Arizona seeks to remove 280,000 adults from Medicaid coverage
Washington -- Arizona Gov. Jan Brewer has formally asked the Dept. of Health and Human Services for permission to end Medicaid coverage for 280,000 adults beginning on Oct. 1. Brewer said the cuts are needed to help close the state's $1.2 billion fiscal 2012 budget deficit. "We are in a crisis unlike any we have seen," Brewer wrote in a Jan. 25 letter to HHS Secretary Kathleen Sebelius. Nearly $1 billion of the deficit is due to growth in Medicaid spending, Brewer wrote. The Arizona Legislature adopted the cuts on Jan. 20, which gave Brewer the authorization to request a Medicaid waiver. If approved, the state would eliminate coverage for about 250,000 childless adults and reduce eligibility for certain parents from the federal poverty level to 50% of poverty, which would affect an additional 30,000 parents. Arizona is the first state to request such an exemption, but many states face deficits due to the expiration of Medicaid stimulus funding on July 1, the beginning of fiscal 2 [Read more]
Immunizations revised to reflect latest research
New guidelines to direct physicians in vaccinating children and adolescents include several revisions spurred by the latest research to ensure proper protection during the first years of life. The latest immunization schedules include changes or new guidance for seven of 11 vaccines offered to guard children against 15 diseases. "We could describe this as a busy year. There have been a number of changes," said H. Cody Meissner, MD, a pediatric infectious diseases specialist from Boston and a member of the Centers for Disease Control and Prevention's Advisory Committee on Immunization Practices. The schedules are published in the February issue of Pediatrics. The American Academy of Pediatrics release them annually in cooperation with ACIP and the American Academy of Family Physicians (pediatrics.aappublications.org/cgi/content/extract/127/2/387/). Recent pertussis outbreaks in several states, including California and Michigan, led the AAP to recommend one dose of the tetanu [Read more]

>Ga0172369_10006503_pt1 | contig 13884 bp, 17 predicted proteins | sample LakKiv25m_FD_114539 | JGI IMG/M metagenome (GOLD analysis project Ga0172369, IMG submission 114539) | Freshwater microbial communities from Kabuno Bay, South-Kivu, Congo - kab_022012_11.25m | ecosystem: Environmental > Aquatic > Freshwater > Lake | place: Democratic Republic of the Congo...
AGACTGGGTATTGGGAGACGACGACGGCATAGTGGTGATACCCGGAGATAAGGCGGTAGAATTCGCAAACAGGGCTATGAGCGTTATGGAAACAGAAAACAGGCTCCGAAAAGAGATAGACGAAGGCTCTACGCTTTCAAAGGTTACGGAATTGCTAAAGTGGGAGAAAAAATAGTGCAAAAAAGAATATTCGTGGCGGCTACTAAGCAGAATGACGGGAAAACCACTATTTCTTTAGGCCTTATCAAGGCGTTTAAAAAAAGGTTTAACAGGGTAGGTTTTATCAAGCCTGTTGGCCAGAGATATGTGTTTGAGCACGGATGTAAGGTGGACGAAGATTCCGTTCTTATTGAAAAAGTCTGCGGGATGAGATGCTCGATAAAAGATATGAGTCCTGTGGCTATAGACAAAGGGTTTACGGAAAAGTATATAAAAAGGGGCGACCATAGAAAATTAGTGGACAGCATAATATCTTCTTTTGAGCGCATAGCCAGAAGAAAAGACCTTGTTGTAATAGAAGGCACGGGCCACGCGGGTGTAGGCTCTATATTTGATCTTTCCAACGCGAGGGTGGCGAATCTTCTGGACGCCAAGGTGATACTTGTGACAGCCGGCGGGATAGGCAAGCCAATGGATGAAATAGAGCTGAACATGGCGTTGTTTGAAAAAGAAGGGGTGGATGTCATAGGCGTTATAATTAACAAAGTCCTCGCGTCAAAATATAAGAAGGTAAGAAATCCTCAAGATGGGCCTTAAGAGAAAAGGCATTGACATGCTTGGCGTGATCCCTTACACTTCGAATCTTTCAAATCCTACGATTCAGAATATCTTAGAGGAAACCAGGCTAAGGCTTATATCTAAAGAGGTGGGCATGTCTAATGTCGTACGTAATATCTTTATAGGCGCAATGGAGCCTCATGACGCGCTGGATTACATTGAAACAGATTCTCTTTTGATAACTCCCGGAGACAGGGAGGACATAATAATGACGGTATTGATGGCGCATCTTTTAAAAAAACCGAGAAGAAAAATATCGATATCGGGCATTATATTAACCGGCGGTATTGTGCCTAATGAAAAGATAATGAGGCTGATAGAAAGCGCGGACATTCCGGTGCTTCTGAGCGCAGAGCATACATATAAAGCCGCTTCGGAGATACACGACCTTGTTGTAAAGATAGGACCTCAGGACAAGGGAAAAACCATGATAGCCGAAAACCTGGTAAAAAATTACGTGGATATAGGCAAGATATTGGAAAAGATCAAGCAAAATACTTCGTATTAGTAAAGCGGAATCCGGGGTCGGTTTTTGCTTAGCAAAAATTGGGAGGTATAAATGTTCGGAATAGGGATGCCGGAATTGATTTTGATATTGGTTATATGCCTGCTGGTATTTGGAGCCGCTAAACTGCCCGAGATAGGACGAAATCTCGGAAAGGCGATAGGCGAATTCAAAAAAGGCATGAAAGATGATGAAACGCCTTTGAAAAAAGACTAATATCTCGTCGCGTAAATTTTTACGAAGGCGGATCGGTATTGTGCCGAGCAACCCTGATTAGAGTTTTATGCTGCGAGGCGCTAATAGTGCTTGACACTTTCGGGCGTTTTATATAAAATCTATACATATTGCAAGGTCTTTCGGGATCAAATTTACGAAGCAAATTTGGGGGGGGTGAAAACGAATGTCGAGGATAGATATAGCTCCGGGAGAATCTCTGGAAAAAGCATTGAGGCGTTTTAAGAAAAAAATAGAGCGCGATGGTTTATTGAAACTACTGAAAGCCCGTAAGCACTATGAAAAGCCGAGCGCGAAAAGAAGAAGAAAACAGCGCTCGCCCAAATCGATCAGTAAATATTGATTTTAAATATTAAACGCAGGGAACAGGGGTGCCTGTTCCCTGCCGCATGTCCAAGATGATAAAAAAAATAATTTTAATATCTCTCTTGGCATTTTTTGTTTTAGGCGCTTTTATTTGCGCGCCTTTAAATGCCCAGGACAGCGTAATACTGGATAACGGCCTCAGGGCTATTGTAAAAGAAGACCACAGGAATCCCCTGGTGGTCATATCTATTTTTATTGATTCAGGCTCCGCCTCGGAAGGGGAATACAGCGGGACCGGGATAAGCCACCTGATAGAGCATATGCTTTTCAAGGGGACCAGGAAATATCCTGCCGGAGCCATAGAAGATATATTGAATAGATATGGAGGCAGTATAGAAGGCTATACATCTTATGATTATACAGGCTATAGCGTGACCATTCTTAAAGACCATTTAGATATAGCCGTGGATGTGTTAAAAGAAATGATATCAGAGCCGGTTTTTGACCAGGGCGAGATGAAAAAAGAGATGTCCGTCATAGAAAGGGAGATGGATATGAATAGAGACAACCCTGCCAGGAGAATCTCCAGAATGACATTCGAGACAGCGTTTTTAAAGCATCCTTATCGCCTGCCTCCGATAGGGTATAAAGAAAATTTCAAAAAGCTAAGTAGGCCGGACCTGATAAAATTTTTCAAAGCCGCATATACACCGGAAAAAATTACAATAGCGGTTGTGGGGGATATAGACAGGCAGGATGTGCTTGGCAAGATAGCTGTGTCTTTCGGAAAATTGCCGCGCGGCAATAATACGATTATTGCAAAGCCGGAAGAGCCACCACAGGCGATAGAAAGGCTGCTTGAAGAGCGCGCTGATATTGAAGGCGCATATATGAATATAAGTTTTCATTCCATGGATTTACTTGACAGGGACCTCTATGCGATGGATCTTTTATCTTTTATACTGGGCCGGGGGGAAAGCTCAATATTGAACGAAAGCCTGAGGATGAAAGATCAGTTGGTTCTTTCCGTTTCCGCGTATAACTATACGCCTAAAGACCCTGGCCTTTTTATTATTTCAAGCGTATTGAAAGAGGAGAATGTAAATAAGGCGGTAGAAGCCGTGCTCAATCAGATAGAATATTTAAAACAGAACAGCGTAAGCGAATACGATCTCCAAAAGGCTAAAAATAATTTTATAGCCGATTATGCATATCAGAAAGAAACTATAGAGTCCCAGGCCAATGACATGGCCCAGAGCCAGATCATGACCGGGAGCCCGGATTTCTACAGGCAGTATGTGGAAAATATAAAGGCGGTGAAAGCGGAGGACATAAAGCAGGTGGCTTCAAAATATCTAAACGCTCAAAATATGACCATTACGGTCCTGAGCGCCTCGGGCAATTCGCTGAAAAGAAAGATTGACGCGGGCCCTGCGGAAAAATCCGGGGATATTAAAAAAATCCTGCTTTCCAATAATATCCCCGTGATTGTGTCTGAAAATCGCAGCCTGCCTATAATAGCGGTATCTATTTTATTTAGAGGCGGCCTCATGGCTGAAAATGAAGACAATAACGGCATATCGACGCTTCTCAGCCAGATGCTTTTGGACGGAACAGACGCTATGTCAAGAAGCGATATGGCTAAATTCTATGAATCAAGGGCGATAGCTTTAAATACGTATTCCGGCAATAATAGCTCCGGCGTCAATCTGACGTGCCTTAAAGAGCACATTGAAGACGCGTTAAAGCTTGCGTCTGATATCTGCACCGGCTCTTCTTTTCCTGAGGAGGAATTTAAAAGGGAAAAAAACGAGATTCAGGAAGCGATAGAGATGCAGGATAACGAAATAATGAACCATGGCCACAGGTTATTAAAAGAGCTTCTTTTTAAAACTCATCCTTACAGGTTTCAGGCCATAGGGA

AMA, Covisint team up to help physicians get bonus money
The American Medical Association announced that it is collaborating with Covisint, a subsidiary of Detroit-based Compuware Corp., to help doctors receive incentive payments from the Physicians Quality Reporting Initiative. The Covisint DocSite PQRI Web application is designed to assist physicians with submitting data needed for 2010 PQRI reporting. The application will be offered at a discounted rate for AMA members. PQRI is a voluntary incentive program offered through the Centers for Medicare & Medicaid Services that rewards physicians for reporting quality outcomes. Physicians can earn up to 1.5% of their Medicare fees for the year by reporting quality information to the government. The Web-based DocSite application allows physicians to electronically submit PQRI data directly to CMS. Covisint acquired DocSite, a Raleigh, N.C.-based clinical decision support and quality performance management company, in 2010. "Covisint DocSite helps physicians easily apply for PQRI ince [Read more]
Infection-control checklist reduces deaths by 10%
A successful statewide intervention to prevent central line-associated bloodstream infections in intensive care units also appears to have reduced patient mortality, according to a study published in BMJ, the British medical journal. Researchers examined Medicare data from 95 Michigan hospitals, 77% of which had implemented a checklist of infection-prevention steps as part of the "Keystone: ICU" quality improvement project. The data were compared with outcomes from hospitals in 11 other Midwestern states from 2001 to 2006. During the 22 months after the Keystone project was implemented, mortality rates dropped 10% more at hospitals in Michigan than at hospitals across the Midwest, according to the study published online Jan. 31 (www.ncbi.nlm.nih.gov/pubmed/21282262/). "We knew that when we applied safety science principles to the delivery of health care, we would dramatically reduce infections in intensive care units, and now we know we are also saving lives," said Peter J. Prono [Read more]